MOSCOW Oct 22 Russian internet TV portal Tvigle
aims to raise more than $10 million and seek private equity
investment so it can grow its business as a legal alternative to
Russia became Europe's largest internet market by audience
in 2011 thanks to improved access to the web and has seen
explosive growth of online businesses. However, video
distribution has lagged due to competition from websites that
have free, illegally downloaded content.
The company's founder and chief executive Egor Yakovlev said
on Tuesday that Tvigle plans to attract private equity
investment next year and is currently talking to potential
backers which could include new as well as existing investors.
Tvigle's revenues come from advertising but it is also
developing a pay-per-view model, expected to gather ground
following the tightening of anti-piracy legislation last summer.
Tvigle, an online streaming service similar to U.S. firms
Hulu and Netflix, raised initial funding in its early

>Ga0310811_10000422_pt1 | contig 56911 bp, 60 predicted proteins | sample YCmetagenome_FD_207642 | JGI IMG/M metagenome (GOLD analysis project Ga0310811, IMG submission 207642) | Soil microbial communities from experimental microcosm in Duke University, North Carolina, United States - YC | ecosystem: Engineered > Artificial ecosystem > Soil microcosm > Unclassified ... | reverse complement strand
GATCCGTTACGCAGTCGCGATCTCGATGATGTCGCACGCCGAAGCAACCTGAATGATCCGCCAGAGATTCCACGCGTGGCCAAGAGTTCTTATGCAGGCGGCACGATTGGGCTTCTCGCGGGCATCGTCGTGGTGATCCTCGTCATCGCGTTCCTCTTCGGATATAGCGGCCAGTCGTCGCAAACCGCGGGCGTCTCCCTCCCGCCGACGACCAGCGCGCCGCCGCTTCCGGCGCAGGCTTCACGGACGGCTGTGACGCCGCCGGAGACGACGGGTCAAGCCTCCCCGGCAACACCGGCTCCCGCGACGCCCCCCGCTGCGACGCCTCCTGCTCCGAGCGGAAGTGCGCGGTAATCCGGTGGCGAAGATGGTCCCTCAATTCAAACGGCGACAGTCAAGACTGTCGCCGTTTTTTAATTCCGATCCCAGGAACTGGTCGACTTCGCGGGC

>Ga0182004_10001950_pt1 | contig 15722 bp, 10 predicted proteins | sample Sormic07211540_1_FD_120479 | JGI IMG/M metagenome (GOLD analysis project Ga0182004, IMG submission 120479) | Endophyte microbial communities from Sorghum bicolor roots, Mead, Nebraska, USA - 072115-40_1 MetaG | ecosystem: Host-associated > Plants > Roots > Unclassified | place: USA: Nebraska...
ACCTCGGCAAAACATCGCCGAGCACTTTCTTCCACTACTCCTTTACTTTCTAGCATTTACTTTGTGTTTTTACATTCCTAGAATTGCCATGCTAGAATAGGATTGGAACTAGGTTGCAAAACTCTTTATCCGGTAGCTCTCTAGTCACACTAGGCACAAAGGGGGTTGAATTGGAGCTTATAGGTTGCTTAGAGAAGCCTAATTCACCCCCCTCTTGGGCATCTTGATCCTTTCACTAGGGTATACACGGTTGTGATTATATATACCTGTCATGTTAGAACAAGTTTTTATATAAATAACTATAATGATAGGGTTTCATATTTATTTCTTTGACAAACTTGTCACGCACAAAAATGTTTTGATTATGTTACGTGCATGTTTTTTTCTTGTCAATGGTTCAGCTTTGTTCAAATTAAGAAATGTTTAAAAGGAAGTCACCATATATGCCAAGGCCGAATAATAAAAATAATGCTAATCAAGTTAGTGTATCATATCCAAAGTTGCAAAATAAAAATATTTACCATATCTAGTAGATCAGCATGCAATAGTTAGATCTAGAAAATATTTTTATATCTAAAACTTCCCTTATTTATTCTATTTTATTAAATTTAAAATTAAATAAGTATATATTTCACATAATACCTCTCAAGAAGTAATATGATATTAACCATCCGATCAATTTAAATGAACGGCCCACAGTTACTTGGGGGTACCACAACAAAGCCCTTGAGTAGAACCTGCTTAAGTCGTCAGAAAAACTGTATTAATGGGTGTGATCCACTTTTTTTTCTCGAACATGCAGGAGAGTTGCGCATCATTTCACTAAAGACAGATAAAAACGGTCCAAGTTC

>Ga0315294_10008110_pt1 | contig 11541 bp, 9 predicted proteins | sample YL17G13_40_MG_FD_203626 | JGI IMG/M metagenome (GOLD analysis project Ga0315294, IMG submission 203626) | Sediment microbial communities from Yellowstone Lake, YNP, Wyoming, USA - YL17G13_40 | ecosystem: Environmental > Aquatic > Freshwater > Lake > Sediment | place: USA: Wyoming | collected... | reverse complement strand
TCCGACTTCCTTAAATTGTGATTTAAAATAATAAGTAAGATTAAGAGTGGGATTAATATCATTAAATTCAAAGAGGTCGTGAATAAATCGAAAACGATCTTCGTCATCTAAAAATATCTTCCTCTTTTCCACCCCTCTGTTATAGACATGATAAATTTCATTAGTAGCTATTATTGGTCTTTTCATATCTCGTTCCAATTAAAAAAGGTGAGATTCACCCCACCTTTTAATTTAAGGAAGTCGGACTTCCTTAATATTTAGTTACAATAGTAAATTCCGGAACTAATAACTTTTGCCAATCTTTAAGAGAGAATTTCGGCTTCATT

stages in 2007 from Allianz-Rosno Asset Management, part of
German insurance group Allianz, and a further round in
2011 from PromSvyazCapital, the investment arm of bankers Dmitry
and Alexey Ananiev.
The company has said that luring people away from internet
piracy is a top priority and key business opportunity for it.
Around a quarter of the company is owned by Allianz and a
third by Media3 - a holding structure of PromSvyazCapital.
Founder Yakovlev owns about a quarter, with the rest
distributed among the company's management.
According to East-West Digital News, Russia's digital
content market is worth around $1.4 billion, of which 97 percent
is games. Video accounts for just 2 percent due to the high
level of piracy, but its share is expected to grow along with
the legalisation of video content.